However, I do agree that the term "gameplay" is used a little to liberally.

Blurred definitions

It's a really interesting point that it's sometimes hard to distinguish gameplay from graphical and audio non-gameplay elements. As you rightly say, there's a constant feedback between how a game looks and sounds and what the player does about it - a bit like style and content, which are basically indivisible (change one and you change the other). But still, everyone knows the difference.

In another sense isn't the definition of gameplay really easy? It's is what the player can do: move, jump, attack, defend, duck, climb, reload, pick up, discard, hit switch, and all the other things. It's also the rules (i.e. how those actions are constrained: you can move here, but not there) and what the opponents (AI or human) will do to stop you.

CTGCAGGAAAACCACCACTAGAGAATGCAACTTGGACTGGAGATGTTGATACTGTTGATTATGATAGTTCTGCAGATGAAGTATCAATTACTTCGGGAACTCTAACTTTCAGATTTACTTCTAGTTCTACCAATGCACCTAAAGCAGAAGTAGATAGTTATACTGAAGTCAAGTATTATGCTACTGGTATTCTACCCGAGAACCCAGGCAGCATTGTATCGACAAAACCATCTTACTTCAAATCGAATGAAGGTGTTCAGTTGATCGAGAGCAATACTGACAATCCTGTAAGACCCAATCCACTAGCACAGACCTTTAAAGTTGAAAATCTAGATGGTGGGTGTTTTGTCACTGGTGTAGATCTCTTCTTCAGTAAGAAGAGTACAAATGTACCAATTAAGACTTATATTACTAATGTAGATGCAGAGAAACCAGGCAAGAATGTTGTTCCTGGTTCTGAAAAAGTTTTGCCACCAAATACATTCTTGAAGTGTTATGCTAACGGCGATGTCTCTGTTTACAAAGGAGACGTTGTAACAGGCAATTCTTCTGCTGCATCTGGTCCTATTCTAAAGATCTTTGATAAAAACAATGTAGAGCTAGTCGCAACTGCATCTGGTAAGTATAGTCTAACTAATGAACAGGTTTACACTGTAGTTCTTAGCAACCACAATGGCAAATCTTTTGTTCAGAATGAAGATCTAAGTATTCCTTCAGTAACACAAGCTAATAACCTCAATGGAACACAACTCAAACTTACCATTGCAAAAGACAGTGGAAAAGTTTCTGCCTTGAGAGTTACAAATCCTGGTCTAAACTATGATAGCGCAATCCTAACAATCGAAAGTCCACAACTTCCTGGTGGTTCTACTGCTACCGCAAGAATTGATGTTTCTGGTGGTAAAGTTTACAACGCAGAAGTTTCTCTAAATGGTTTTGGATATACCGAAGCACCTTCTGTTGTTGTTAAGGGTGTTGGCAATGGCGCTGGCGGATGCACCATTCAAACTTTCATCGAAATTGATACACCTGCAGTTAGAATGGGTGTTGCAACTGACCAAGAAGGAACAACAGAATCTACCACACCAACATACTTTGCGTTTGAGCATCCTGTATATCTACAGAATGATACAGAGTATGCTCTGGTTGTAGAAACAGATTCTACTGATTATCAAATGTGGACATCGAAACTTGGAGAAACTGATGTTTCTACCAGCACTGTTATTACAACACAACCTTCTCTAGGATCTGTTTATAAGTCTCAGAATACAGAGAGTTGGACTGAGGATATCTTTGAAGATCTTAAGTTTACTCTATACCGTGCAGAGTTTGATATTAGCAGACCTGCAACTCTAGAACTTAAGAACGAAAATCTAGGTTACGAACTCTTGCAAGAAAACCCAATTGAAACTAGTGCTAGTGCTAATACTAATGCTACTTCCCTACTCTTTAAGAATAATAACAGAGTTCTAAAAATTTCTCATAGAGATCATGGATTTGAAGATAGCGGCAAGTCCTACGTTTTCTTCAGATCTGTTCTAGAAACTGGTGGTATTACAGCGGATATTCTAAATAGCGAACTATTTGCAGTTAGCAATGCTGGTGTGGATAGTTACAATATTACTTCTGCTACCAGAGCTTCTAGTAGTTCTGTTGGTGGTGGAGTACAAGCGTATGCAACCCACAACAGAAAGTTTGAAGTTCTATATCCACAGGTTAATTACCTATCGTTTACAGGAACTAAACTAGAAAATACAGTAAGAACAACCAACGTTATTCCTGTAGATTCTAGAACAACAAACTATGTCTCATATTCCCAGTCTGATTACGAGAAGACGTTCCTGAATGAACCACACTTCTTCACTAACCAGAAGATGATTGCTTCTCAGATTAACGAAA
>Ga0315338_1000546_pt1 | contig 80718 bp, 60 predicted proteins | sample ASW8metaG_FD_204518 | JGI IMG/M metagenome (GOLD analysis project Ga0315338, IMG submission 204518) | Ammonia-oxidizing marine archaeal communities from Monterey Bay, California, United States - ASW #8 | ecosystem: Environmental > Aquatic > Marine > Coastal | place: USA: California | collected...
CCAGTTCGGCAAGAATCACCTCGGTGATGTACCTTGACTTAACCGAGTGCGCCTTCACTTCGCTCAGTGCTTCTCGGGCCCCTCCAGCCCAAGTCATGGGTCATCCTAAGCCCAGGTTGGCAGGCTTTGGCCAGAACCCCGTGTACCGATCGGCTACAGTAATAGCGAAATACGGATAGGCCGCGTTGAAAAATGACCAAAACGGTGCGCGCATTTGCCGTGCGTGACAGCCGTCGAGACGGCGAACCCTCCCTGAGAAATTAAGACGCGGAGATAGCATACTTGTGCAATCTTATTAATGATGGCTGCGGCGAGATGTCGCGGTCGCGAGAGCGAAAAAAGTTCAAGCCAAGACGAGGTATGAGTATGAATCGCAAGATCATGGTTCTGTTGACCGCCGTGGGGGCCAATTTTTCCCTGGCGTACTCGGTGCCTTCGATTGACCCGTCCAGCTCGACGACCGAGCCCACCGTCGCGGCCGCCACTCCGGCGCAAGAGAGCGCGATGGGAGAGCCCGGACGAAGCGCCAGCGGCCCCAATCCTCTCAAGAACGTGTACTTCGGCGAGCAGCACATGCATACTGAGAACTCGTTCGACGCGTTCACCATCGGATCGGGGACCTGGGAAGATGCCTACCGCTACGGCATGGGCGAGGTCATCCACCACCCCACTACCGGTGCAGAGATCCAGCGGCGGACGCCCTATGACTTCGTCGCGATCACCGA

Whether or not those things are satisfying is where an appreciation of a game's aesthetics tends to blur with them, which may be why gameplay is sometimes used more loosely to mean the experience of playing a game rather than its basic mechanics.

You may be interested in

You may be interested in this discussion of the artful interplay of gameplay, music, graphics, and other design elements.


Certain aspects of the graphics should probably be considered part of the gameplay because the visuals are a form of feedback integral to player control. For example, camera movement has a dramatic influence on gameplay and the feel of the game. Likewise, the nature of the graphics enhance or detract from the gameplay. I'm not talking about how pretty the game looks. I'm talking about how the graphics influence the players ability to navigate and control the game.